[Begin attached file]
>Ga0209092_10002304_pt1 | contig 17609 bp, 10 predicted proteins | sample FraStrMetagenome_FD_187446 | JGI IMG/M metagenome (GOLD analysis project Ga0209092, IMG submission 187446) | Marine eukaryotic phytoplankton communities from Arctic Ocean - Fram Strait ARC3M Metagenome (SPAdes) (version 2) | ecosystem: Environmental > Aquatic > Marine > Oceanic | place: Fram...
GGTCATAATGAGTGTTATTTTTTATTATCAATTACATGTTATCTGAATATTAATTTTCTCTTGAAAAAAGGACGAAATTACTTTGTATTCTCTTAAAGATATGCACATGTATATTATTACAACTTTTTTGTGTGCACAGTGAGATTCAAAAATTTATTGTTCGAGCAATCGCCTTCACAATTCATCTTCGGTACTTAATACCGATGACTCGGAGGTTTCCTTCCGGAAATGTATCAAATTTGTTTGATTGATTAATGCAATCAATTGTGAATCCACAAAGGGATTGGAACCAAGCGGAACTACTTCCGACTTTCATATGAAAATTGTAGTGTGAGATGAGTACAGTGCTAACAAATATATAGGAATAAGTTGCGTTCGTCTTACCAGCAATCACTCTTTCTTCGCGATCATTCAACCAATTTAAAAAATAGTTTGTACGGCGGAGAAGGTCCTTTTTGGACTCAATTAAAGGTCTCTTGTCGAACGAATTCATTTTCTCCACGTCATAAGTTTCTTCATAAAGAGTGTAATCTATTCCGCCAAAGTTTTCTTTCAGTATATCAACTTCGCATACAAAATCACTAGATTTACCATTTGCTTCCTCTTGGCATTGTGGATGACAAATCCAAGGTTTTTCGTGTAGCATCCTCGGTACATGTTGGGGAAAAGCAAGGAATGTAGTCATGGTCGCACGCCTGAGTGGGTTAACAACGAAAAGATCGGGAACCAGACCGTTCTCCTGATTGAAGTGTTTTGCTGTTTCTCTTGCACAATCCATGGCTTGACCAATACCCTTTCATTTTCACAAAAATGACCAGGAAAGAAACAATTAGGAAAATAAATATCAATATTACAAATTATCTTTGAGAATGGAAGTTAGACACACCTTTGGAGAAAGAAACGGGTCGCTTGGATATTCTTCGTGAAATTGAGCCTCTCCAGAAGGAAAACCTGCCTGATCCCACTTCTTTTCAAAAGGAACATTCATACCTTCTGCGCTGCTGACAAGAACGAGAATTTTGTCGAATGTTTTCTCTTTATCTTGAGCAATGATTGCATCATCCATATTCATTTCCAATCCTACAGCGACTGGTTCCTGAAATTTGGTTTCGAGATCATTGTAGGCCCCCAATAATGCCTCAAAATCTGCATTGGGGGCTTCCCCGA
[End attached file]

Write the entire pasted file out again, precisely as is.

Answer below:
>Ga0209092_10002304_pt1 | contig 17609 bp, 10 predicted proteins | sample FraStrMetagenome_FD_187446 | JGI IMG/M metagenome (GOLD analysis project Ga0209092, IMG submission 187446) | Marine eukaryotic phytoplankton communities from Arctic Ocean - Fram Strait ARC3M Metagenome (SPAdes) (version 2) | ecosystem: Environmental > Aquatic > Marine > Oceanic | place: Fram...
GGTCATAATGAGTGTTATTTTTTATTATCAATTACATGTTATCTGAATATTAATTTTCTCTTGAAAAAAGGACGAAATTACTTTGTATTCTCTTAAAGATATGCACATGTATATTATTACAACTTTTTTGTGTGCACAGTGAGATTCAAAAATTTATTGTTCGAGCAATCGCCTTCACAATTCATCTTCGGTACTTAATACCGATGACTCGGAGGTTTCCTTCCGGAAATGTATCAAATTTGTTTGATTGATTAATGCAATCAATTGTGAATCCACAAAGGGATTGGAACCAAGCGGAACTACTTCCGACTTTCATATGAAAATTGTAGTGTGAGATGAGTACAGTGCTAACAAATATATAGGAATAAGTTGCGTTCGTCTTACCAGCAATCACTCTTTCTTCGCGATCATTCAACCAATTTAAAAAATAGTTTGTACGGCGGAGAAGGTCCTTTTTGGACTCAATTAAAGGTCTCTTGTCGAACGAATTCATTTTCTCCACGTCATAAGTTTCTTCATAAAGAGTGTAATCTATTCCGCCAAAGTTTTCTTTCAGTATATCAACTTCGCATACAAAATCACTAGATTTACCATTTGCTTCCTCTTGGCATTGTGGATGACAAATCCAAGGTTTTTCGTGTAGCATCCTCGGTACATGTTGGGGAAAAGCAAGGAATGTAGTCATGGTCGCACGCCTGAGTGGGTTAACAACGAAAAGATCGGGAACCAGACCGTTCTCCTGATTGAAGTGTTTTGCTGTTTCTCTTGCACAATCCATGGCTTGACCAATACCCTTTCATTTTCACAAAAATGACCAGGAAAGAAACAATTAGGAAAATAAATATCAATATTACAAATTATCTTTGAGAATGGAAGTTAGACACACCTTTGGAGAAAGAAACGGGTCGCTTGGATATTCTTCGTGAAATTGAGCCTCTCCAGAAGGAAAACCTGCCTGATCCCACTTCTTTTCAAAAGGAACATTCATACCTTCTGCGCTGCTGACAAGAACGAGAATTTTGTCGAATGTTTTCTCTTTATCTTGAGCAATGATTGCATCATCCATATTCATTTCCAATCCTACAGCGACTGGTTCCTGAAATTTGGTTTCGAGATCATTGTAGGCCCCCAATAATGCCTCAAAATCTGCATTGGGGGCTTCCCCGA